In this accessible book, Johnson makes the case that Revelation, the last book of the Bible, is not intended to be a detailed play-by-play of the end times. Rather, it intends to help Jesus’ disciples live courageously now by revealing (hence “Revelation”) to us a fresh and wildly artistic picture of the spiritual reality in which we all live.

This is less a commentary than a collection of sermons written with a pastor’s heart and an eye toward application.

The Martian
by Andy Weir (2011)

People sometimes describe this best-seller as a futuristic Robinson Crusoe. While Weir’s novel lacks the spiritual depth of Defoe’s classic, Weir weaves his own stellar story, relentlessly driven by the fight for survival.

The protagonist’s life-or-death ingenuity engaged me throughout, and some of the plot twists literally made me set the book down — jaw dropped — before reading on. The Martian is a thrilling and believable tale that, like most good books, is even better than its (very entertaining) movie.

Nineteen Eighty-Four
by George Orwell (1949)

This makes my list not for great storytelling (that would be The Martian, above) but for its prescient depiction (however hyperbolic) of key aspects of our current political climate.

This book didn’t impress me much when I first read it, yet it hasn’t stopped coming to mind since. Nearly seven decades after its writing, Orwell’s classic remains thought-provoking, illuminating, and shockingly relevant.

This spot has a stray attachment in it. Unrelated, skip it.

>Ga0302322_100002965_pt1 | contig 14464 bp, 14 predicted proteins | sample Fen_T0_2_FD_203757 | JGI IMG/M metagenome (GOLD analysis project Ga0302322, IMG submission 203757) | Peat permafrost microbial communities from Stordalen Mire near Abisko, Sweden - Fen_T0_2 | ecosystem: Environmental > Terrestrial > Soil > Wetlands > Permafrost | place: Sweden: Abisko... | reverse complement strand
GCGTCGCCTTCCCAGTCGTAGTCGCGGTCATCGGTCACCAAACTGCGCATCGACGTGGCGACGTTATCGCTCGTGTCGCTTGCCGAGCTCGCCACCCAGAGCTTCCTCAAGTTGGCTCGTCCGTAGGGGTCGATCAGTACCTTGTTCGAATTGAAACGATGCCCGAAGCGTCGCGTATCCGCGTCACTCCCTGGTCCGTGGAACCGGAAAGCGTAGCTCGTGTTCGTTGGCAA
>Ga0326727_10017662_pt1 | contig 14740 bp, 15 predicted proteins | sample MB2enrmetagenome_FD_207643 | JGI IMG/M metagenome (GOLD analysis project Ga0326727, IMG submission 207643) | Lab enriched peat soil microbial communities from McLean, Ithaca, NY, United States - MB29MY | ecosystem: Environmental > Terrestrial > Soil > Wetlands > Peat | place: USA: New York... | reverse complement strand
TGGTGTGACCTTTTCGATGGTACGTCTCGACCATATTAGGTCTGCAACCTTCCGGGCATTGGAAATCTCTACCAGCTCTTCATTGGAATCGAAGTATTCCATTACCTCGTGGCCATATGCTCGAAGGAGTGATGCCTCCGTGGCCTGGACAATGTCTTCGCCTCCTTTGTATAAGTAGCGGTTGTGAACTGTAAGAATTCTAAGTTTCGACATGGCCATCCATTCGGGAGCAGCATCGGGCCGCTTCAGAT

Irresistible: The Rise of Addictive Technology and the Business of Keeping Us Hooked
by Adam Alter (2017)

Do you feel like you lack self-control when it comes to social media, smartphone apps, online gaming, and all things Internet? If so, it’s largely because the design teams behind these websites/apps/games are experts at keeping us coming back for more.

Alter insightfully examines today’s widespread behavioral addictions and offers suggestions for how to engage with technology in ways that are sustainable, appropriately cautious, and beneficial.

What were your favorite books last year? Leave a reply and let me know.

P.S. In making this list, I realized that my favorite books apparently tend to percolate through me and end up as poems! Here are three poems I wrote inspired by books mentioned above:

  • Lines Last - Inspired by Chris Rice's poem "Our Best Minds" in Widen.
  • Sometimes Mercy Looks Like a Shipwreck - Inspired by Daniel Defoe's Robinson Crusoe. (I have yet to write a poem inspired by The Martian.)
  • crimethink - Inspired by (and written in "newspeak" adapted from) George Orwell's Nineteen Eighty-Four.

P.P.S. You can also check out the Best Books I Read in 2015.

Originally posted at Be Yourself.

You Might Also Like


Friday, January 05, 2018
A One Word Poem

Sweet seas sew saber sweaters,
Brass stars beset rarest tears,
Berries brew,
Wait, bait.

We see, stir…
Bear a stare…
Bestir, rise…
Sit, bite.

Waters arise,
Assert, arrest,
Awe, sate — 
Art, ate.

Each word in this poem is contained in the word "Strawberries".

Originally posted at Lit Up. Photo by Pezibear.

You Might Also Like

He Never Sees

Wednesday, January 03, 2018
A Lament

To her, he is a loaf of bread,
Plus diapers, books, and bills;
To him, she is hot love in bed,
His fantasies fulfilled.

Devouring, devouring,
He feeds the silent screams;
Despite his stares, he never sees
Her beauty or her dreams.

Inspired by the intelligent, courageous, talented women — former prostitutes — I had the privilege of getting to know as a volunteer at The Well in Bangkok.